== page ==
“Look for yoga in which the breath is really involved,” says Versailles-based yoga teacher Laurence Maman. “By using exhalations rather than inhalations, you can influence the relaxation effect.”

The relaxation effect has been shown to lower blood-pressure levels, reduce stress and encourage sleepiness. Maman recommends practising yoga for 15–20 minutes before bedtime, choosing a lying-down position that emphasises relaxed breathing. New Jersey resident Jodi O’Donnell-Ames knows this. When she turned 50 this year, she started waking up at 3am nightly, unable to fall back asleep. The long-time yoga practitioner turned to yoga for help.

“I used to practice power yoga more for cardio than for relaxation,” O’Donnell-Ames says. “I added gentle yoga flow to my weekly routine. It took two weeks to see a consistent difference.”

 

4. Grab dinner with friends

Whether or not you have an emotionally fulfilling day may influence the soundness of your sleep. Researchers at the University of Chicago found that many people who are unable to sleep through the night feel isolated from family and friends. These people take longer to fall asleep at bedtime, and they’re more likely to toss and turn in the middle of the night, sleep for fewer hours and experience daytime grogginess more often than emotionally connected people.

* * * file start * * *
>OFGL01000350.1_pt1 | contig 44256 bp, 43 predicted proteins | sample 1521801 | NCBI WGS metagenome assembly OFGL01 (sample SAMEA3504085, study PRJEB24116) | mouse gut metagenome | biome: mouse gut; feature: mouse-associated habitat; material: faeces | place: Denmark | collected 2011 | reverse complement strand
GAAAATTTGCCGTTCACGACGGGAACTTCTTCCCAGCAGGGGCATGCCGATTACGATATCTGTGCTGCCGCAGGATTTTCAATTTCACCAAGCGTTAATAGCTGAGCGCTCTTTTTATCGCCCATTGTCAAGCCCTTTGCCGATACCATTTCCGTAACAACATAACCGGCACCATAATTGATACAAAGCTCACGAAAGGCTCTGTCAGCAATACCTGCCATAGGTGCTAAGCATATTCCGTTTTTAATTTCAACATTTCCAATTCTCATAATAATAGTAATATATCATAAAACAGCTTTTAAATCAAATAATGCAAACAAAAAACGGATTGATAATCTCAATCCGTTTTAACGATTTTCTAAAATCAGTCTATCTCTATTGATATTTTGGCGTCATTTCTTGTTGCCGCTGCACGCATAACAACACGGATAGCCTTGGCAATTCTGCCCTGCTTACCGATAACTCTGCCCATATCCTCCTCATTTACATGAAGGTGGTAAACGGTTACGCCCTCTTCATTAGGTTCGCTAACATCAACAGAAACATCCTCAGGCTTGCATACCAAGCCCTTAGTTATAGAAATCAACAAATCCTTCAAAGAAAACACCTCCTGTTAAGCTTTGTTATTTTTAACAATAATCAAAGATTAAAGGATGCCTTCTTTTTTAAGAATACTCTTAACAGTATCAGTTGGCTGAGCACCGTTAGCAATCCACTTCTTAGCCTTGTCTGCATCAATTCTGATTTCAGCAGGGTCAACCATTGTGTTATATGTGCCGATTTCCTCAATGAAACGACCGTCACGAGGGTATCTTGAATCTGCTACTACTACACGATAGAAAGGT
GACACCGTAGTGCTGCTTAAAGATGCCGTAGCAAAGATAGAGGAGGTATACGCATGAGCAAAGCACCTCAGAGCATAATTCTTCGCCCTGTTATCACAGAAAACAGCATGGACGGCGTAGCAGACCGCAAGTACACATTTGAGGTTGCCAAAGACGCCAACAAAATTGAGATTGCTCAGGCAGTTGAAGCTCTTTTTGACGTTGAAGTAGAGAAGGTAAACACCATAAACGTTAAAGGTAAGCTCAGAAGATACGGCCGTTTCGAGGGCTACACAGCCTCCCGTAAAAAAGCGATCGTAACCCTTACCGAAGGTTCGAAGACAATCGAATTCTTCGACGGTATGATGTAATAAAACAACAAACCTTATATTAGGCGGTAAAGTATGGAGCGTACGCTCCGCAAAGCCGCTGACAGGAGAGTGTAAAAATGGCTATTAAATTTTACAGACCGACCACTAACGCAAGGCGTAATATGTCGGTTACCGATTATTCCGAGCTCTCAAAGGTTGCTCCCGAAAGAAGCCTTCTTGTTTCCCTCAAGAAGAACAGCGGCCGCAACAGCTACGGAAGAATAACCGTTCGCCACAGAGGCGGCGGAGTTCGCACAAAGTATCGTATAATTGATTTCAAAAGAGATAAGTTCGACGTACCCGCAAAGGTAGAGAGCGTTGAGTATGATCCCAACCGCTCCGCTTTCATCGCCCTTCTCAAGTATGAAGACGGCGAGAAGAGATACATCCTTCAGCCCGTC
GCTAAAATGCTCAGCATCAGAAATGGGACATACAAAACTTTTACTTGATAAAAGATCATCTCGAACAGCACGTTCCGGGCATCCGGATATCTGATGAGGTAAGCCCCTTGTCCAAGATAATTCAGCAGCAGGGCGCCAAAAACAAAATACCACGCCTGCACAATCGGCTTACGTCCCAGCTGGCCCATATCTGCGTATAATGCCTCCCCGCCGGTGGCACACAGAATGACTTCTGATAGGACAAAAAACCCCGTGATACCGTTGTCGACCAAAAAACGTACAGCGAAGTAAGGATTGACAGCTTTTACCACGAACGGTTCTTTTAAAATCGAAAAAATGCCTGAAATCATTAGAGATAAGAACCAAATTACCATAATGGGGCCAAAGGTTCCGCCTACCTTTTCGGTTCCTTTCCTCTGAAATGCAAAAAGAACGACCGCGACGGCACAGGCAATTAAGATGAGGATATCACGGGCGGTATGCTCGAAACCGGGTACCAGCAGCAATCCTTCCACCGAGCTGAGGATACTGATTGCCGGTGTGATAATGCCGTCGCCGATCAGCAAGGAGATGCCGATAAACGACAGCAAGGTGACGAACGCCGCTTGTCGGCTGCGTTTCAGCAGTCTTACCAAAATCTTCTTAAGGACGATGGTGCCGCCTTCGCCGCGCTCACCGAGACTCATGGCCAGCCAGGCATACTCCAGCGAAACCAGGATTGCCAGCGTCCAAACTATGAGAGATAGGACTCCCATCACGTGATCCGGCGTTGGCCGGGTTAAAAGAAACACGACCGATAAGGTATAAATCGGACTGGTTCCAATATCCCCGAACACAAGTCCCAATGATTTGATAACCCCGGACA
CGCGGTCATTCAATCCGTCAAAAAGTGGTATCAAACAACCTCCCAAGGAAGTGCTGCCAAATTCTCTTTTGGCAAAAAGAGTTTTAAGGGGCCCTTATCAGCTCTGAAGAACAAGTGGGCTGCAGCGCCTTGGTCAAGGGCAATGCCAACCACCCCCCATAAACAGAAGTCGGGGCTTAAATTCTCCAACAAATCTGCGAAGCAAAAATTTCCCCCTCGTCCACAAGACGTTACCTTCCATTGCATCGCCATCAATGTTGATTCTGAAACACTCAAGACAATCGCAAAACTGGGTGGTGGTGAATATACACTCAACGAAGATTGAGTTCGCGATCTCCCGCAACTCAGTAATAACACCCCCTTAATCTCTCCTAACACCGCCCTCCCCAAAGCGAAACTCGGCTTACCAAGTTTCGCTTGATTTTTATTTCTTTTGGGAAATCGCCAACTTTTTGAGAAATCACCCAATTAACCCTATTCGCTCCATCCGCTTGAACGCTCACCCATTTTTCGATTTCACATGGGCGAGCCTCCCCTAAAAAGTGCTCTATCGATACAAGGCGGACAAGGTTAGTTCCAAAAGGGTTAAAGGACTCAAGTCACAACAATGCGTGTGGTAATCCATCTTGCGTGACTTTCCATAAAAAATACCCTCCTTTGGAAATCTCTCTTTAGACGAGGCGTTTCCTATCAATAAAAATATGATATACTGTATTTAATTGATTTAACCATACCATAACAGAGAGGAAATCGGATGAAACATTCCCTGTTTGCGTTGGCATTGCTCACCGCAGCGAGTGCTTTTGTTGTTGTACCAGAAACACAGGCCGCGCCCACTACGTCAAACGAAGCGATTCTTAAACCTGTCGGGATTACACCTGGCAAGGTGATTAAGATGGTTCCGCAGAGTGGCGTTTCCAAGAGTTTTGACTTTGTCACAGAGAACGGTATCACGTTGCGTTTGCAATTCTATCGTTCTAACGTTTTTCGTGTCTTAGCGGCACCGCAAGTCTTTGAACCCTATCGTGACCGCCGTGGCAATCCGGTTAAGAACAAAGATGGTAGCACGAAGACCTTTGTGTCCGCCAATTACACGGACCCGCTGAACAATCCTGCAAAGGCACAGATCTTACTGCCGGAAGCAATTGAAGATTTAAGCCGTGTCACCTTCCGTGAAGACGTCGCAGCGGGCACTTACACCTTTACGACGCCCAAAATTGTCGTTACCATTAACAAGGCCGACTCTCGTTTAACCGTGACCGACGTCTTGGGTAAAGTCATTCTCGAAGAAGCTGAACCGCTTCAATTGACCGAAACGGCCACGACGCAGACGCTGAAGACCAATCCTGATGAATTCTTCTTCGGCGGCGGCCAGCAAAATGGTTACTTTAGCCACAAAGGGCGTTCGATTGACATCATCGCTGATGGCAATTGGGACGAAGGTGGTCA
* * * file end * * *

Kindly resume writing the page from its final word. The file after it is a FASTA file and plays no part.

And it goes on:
"Interacting with people during the day may improve sleep quality, but there are no exact guidelines"

 

 

Older adults are particularly susceptible to emotional loneliness. “Later life contains events such as retirement, children leaving home, and potentially bereavement and widowhood,” says psychologist and researcher Joanna McHugh of Trinity College, Dublin. “All of these events may create loneliness.”

Interacting with people in a meaningful manner during the day may help to improve sleep quality, although there are no exact guidelines. “The link between loneliness and sleep quality is still relatively new and under-researched, so it’s hard to make recommendations,” McHugh says.